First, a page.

• I admit to having no feeling for the potential "reading as TZ" aspect. If anything I would think a hard top-left might make it too a "B" (where a descender would help even more actually). But I do think it makes it feel much more formally uppercase. BTW to me looking like the capital of ß is not critical; readers will get it immediately, and adapt without even realizing.

    Maybe a soft top-right would pair well with a hard top-left. And maybe soft as in fully round all the way to the bottom-right component (although then it might be way too much a "B").
  • I've made the Quinoa implementation every so slightly narrower, since many felt it was too wide. It starts to look worse when I make it narrower than that.

    I'm reposting the image for reference/linking purposes. Better to use an optimized shape, I guess.

  • Hoi Nina,
    Is this all just your opinion or can you cite sources?
    Yes, it's my personal opinion, though based my own gradually evolved efforts to make the character look good in my typefaces. My earliest attempts echoed the unsatisfactory designs seen in many, if not most, common typefaces, and I found the strategies detailed in my «recipe» the most successful antidotes. I'd like to make those strategies available to those who have similar dissatisfactions with the commonly found design so as to save them some time, and perhaps sensitize them to the problem in the first place.
    I wonder if it’s a little early to make proclamatory “Bad”/“Good” diagrams.
    I'm sure it's too early to carve them into stone, but I would expect it's a good way to drive the discourse forward! :grimace:

    As for the issues you raised:
    • I don't subscribe to any a priori philosophical imperative that the glyph ought to be particularly wide, but I have yet to see a design that shares the width of /B and manages to look distinctly /ẞ-like as opposed to /B-like. To me, the unbroken channel of whitespace in the counter of /ẞ is one of its defining characteristics, inherited from the Cancellaresca-style /ß whose genome it appears to carry. (I realize there are /β-like designs for /ß that break that whitespace, but those are decidedly inappropriate for /ẞ due to the competition with /B.) At the same time, the horizontal motion on the right side must be significant enough to evoke the complexity of /ß. Trying to combine these two features harmoniously naturally leads to a glyph wider than /B in my opinion/experience. The need for a bottom terminal clearly separated from the stem only adds to that tendency. The width difference is often less pronounced than in my Quinoa sample, but nevertheless unavoidable (IMHO):

    • I don't think of Quinoa's /ẞ as timid at all. I see the counter as its main identifying feature, and it is very prominent. The sigmoid shape on the right side is also far from subtle IMHO. I don't think sacrificing some counter area in favor of more horizontal motion would render it more legible, though I'd be very interested to see some research about that...! Regardless, most of the designs with strong horizontal excursions look exaggerated and disharmonious to me, often comically so. There's something about that unanchored sequence of curve-diagonal-curve that feels like a ransom letter pieced together from a newspaper. Emphasizing the vertical motion and damping the back-and-forth motion greatly helps to reduce this impression.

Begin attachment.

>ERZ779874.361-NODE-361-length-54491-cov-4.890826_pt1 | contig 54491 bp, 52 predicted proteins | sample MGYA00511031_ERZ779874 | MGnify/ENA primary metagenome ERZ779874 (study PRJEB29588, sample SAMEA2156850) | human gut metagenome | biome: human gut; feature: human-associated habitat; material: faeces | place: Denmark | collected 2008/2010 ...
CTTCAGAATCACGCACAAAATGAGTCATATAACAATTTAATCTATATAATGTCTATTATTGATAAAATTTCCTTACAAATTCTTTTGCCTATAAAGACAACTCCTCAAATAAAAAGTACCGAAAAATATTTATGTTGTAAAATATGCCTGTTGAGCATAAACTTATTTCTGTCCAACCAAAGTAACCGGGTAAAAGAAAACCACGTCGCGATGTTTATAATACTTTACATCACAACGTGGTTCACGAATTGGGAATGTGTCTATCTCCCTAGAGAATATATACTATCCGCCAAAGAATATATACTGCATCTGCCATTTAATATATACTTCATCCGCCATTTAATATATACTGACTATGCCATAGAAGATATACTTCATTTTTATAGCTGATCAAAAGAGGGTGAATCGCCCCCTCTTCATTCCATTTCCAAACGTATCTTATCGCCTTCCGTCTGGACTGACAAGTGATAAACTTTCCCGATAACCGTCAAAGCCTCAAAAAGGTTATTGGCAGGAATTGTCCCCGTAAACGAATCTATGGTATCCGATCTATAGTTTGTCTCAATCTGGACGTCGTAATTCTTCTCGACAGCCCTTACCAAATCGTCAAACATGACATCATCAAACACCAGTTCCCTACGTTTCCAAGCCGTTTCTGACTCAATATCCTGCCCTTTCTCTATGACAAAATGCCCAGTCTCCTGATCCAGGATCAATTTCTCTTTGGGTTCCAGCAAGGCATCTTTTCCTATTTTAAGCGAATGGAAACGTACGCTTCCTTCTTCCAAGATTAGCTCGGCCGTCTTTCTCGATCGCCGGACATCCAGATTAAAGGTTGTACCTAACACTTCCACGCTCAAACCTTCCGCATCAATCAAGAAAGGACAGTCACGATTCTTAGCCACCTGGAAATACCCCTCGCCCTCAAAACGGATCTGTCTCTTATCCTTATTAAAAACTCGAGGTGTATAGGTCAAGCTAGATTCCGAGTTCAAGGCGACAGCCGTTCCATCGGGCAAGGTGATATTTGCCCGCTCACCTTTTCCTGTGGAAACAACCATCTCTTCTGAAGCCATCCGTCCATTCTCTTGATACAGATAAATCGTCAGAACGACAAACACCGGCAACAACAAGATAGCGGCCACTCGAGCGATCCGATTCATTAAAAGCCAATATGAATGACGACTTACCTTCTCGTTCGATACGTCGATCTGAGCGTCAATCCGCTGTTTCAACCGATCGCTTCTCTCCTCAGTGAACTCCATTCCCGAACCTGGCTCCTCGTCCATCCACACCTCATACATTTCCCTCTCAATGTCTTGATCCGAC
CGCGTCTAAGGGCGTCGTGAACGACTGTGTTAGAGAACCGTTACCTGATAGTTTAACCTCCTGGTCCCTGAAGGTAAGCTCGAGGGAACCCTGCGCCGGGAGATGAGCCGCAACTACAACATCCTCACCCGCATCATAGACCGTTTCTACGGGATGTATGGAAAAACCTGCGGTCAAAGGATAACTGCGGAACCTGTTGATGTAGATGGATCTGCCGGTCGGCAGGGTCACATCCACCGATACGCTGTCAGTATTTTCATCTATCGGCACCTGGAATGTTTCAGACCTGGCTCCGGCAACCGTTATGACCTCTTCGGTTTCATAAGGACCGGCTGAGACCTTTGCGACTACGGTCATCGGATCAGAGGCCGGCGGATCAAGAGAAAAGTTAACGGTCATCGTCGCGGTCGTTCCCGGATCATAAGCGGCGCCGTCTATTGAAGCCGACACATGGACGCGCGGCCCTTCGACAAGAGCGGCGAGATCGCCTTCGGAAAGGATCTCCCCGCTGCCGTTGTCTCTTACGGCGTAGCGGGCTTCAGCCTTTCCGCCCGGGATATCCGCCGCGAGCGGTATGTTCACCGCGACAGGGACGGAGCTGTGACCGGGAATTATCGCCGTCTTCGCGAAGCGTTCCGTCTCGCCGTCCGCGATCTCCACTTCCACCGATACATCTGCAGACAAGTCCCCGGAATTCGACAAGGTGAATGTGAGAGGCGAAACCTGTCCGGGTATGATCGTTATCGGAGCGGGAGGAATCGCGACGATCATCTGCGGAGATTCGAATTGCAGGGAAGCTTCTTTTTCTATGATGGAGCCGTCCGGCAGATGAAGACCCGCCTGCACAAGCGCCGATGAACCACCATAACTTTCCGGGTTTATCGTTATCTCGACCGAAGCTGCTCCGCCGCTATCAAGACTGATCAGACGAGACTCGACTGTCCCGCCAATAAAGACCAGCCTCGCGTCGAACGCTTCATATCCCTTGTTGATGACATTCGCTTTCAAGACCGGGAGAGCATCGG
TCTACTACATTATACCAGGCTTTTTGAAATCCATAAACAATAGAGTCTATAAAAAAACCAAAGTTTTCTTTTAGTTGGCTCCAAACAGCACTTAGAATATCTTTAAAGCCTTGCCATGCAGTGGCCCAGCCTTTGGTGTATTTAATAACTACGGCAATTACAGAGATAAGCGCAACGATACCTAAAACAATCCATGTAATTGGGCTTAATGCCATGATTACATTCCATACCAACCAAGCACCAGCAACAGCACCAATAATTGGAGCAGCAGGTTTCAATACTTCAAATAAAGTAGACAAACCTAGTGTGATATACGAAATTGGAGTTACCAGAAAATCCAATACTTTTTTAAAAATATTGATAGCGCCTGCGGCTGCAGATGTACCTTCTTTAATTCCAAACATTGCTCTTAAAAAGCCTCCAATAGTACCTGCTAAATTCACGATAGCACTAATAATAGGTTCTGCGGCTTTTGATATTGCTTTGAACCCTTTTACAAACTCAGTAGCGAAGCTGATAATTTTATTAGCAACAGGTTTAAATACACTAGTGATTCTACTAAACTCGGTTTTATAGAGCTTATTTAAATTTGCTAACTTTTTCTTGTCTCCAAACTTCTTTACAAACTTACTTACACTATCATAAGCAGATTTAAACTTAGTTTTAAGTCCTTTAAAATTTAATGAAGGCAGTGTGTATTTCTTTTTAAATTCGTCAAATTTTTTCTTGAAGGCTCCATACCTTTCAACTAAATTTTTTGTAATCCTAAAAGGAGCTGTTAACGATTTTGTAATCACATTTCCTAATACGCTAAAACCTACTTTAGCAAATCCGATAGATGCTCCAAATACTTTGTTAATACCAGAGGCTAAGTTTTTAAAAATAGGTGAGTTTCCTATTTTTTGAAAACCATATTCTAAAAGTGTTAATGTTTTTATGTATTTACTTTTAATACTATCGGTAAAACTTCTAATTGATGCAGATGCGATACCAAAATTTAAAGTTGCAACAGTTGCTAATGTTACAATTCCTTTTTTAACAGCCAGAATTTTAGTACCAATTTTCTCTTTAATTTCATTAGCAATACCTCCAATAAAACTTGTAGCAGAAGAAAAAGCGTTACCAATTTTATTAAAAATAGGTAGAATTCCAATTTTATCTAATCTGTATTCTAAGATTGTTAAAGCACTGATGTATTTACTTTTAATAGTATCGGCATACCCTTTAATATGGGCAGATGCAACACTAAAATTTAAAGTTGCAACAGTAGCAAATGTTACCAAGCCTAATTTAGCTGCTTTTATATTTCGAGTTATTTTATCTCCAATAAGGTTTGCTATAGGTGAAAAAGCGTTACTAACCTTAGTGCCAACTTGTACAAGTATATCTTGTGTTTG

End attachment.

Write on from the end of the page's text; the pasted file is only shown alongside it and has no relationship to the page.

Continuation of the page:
• Chris LozosChris Lozos Posts: 1,458
    Here is one of mine from a few years ago:

  • Ben BlomBen Blom Posts: 250
    edited July 2017

    Two questions about the “ß”.

    (1) Should there be (within one font family) a relationship between the lowercase design and the uppercase design of the “ß”? Do the different designs of the lowercase “ß” which exist, require some difference in the design of the corresponding uppercase “ẞ”? This is not about the small details of the design, but about variations in the general shape of the design (Gill Sans, Consolas, Arial):

    E3: When writing with uppercase letters, write SS. Alternatively, you can also use the capital letter ẞ. Example: Straße – STRASSE – STRAẞE.

    (2) What would be the best way to implement this in the OpenType features to create All Caps/Small Caps/All Small Caps? When using OpenType features to create uppercase from lowercase, should “SS” be the standard uppercase form of “ß”, and should a Stylistic Set be used to switch to the alternative form “ẞ” (except for Swiss German)?

  • Chris LozosChris Lozos Posts: 1,458
    If you think about the capital "A" vs the lowercase "a", the relationship which existed years ago, when lowercase was invented, is very difficult to see in today's modern version.  This leads me to believe that the need for rigid formal relationship between cases is not a requirement.  Once a form is established to a point that it is recognizable to that language's readers, it is free to evolve as it might.
  • John HudsonJohn Hudson Posts: 2,973
    I think Ben is asking about what I would call idiomatic relationship, rather than direct relationship between upper and lowercase form. So, for example, in the lowercase, different shapes are associated with oldstyle and with romantic type idioms. I understand Ben to be asking if the same can be said regarding different forms of the uppercase. It's a good question. There is, of course, much less precedence, and the earliest forms of uppercase eszett, as far as I know, are a little less than 140 years old.
  • Christian ThalmannChristian Thalmann Posts: 1,941
    edited July 2017
    There is, of course, much less precedence, and the earliest forms of uppercase eszett, as far as I know, are a little less than 140 years old.
    I'd also like to point out that many of these historic, pre-official versions of ẞ look reasonably good, fit well into context, and are instantly legible without requiring a national re-education program. I guess most of those are lettering rather than type, but there's absolutely no reason why the same shouldn't be achievable in type. The problem is not just solvable; it has been solved many times over.